Book review: Beatless



Confession time: I have literally dozens of books on my Kindle that I downloaded on a whim because they seemed kind of interesting and were really cheap or in some cases even free. I’m honestly a little overwhelmed with the sheer volume of books available for Kindle. It’s a good thing, but it also makes it hard to parse all the information and find something that’s exactly what you’re looking for.

I often find with these free or cheap Kindle books that they end up being disappointing in one way or another. Mostly they seem to be badly edited, sometimes the writing is poor, and sometimes it’s just plain not a very good story. I keep buying them though, for the rare gem I find amongst them once in a while. Few things delight me more than discovering a great book I would normally not have come across.

Anyway, I’ve told myself that I’m not allowed to buy any more books until I’ve read at least a few of the ones I downloaded over the last year or so. Beatless was one of those.


4/5 stars

This is a story about a teenage girl who is afraid to live her life, and then begins to. Nothing remarkable in that, perhaps, but it’s a well written story with plenty of warmth and humour. The story of being young and insecure, of being afraid to stand out and afraid to not stand out, feeling like an outsider, feeling like nobody cares, is probably recognisable to most.

I loved seeing Mallory develop and gain confidence and friends – take charge of her life. Both she and Tucker are properly fleshed out characters that I started to care about.

It’s easy to read and easy to get into – I was so absorbed that I almost missed my train stop.

I like the way music is woven throughout the story, and is something that helps Mallory both literally and figuratively find her voice. I feel like the writer has some music knowledge or at least a passion for music.

But, there were some bits that didn’t quite work for me…

I would have loved some more background story. Why were her parents shitty? Had they always been like that? Why was she so afraid and why did she not have any real friends (I mean I had my share – and then some – of teenage angst, but I still had friends)?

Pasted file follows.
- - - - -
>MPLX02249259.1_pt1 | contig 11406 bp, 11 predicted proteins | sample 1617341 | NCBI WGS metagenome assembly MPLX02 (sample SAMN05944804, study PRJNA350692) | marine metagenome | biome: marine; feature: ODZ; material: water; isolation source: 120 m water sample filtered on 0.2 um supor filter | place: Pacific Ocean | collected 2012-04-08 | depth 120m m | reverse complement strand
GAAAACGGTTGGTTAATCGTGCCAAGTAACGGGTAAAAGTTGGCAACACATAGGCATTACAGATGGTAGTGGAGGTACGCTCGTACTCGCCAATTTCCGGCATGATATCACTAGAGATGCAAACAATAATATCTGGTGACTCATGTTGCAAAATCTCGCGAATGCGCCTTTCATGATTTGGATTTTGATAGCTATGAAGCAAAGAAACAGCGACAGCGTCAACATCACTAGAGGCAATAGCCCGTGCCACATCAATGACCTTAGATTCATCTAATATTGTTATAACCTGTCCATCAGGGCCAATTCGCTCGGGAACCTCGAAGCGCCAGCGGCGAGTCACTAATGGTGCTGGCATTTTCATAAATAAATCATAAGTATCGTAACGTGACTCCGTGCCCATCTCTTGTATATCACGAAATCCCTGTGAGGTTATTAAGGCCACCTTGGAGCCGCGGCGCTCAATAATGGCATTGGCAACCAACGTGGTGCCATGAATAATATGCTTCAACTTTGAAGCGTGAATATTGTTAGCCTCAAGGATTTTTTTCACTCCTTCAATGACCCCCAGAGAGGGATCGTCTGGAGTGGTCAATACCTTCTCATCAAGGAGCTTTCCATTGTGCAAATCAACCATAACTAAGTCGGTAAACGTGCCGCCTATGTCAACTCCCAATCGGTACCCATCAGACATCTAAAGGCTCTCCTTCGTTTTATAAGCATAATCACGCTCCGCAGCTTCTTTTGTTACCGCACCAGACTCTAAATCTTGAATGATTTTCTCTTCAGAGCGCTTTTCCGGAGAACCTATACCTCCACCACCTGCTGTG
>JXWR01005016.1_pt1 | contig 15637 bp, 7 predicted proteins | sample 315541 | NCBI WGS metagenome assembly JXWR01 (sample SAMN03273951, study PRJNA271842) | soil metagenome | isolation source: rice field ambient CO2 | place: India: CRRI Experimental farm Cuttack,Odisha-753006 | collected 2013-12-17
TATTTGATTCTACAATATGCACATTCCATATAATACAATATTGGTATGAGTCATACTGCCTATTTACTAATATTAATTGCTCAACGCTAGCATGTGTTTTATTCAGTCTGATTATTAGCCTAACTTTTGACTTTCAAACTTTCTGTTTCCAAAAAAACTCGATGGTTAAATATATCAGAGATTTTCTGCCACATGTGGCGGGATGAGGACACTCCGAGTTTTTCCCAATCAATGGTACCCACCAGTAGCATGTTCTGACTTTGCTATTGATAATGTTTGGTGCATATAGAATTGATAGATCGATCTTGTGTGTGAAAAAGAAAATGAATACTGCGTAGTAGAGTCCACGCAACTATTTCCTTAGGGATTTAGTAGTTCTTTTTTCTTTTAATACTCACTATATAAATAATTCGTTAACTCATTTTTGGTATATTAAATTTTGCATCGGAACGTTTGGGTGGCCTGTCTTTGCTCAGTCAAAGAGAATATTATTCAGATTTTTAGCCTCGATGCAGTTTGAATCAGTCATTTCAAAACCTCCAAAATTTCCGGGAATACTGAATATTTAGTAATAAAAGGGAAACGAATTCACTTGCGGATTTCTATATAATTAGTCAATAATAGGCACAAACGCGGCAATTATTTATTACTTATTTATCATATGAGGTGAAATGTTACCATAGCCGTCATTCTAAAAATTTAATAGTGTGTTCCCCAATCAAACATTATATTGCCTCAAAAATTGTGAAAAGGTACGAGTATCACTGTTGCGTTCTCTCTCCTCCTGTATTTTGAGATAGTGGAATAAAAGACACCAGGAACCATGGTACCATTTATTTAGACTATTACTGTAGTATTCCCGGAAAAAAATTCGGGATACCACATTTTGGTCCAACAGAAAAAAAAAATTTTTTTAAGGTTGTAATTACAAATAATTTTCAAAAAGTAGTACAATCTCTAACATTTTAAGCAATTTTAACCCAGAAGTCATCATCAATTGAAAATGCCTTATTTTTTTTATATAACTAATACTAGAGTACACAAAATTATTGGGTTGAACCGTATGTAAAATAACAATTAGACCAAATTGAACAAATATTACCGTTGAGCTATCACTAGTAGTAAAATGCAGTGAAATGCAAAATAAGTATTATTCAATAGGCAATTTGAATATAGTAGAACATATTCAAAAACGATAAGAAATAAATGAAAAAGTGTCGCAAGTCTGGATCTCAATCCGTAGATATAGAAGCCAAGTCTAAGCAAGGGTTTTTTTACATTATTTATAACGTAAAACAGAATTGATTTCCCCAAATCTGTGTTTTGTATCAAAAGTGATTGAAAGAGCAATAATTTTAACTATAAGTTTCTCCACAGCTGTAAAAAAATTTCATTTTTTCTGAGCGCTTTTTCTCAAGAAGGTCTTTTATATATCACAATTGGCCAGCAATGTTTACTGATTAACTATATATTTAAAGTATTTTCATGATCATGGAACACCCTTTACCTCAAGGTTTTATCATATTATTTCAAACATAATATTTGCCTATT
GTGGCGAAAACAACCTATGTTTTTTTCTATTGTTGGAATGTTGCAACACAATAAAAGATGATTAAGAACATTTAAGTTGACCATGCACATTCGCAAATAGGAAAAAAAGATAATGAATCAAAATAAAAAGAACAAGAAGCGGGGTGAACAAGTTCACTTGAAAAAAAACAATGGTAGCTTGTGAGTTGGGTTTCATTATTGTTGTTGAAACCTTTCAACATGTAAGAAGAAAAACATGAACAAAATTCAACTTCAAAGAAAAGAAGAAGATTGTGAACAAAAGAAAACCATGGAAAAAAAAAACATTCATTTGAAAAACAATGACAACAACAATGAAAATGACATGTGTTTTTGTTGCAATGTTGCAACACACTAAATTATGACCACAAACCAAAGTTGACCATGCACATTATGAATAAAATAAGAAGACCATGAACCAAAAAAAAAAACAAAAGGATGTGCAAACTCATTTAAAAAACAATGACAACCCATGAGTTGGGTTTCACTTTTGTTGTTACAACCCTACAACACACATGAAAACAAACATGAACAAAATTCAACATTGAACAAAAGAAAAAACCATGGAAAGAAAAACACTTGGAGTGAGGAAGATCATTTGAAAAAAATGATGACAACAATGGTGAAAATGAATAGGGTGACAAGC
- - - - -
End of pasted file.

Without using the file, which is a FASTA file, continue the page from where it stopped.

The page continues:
The secondary characters seem to only be there for filler. I remember that Berkley is a girl because it sounds like a boy’s name to me, but I wouldn’t be able to tell you anything about her. This was also the case for Mal’s parents – I mean I understand that part of the theme is being left behind by absent parents, but they could still have been given some identity, maybe by her thoughts or memories.

The secondary character problem is even the case to some extent for aunt Sam. When she came on the scene she was full of love, warmth and humour – encouraging Mal to go out and do stuff – she was basically the adult presence that Mal so sorely needed. Someone who saw her and cared about her. But quite quickly she melted into the background and became just an element in the plot. Again from the perspective of the story I understand why she lost her vibrancy etc., but it’s still unsatisfying as you don’t get a proper feel for the character.

The letters… Just didn’t work IMO. They were awkwardly placed at the end of each chapter, I guess as a way to still show some of Sam’s charater, but it honestly didn’t really. They seemed rushed, and filled with “generic life wisdom” from someone who is older and philosophises about these darn youngsters with their internets and their instagrams.

All that being said, I still really enjoyed this book and the writing. It feels like a very real portrait of being a teenager – where you’re angsty and self-absorbed but underneath all that actually a good person.

On a side-note: I find it really impressive that the author apparently has a full-time job, is a mother and still manages to write a damn book! I work part time, have no kids and can barely get it together enough to write a review of a book.. 😉




Leave a Reply

Fill in your details below or click an icon to log in: Logo

You are commenting using your account. Log Out /  Change )

Twitter picture

You are commenting using your Twitter account. Log Out /  Change )

Facebook photo

You are commenting using your Facebook account. Log Out /  Change )

Connecting to %s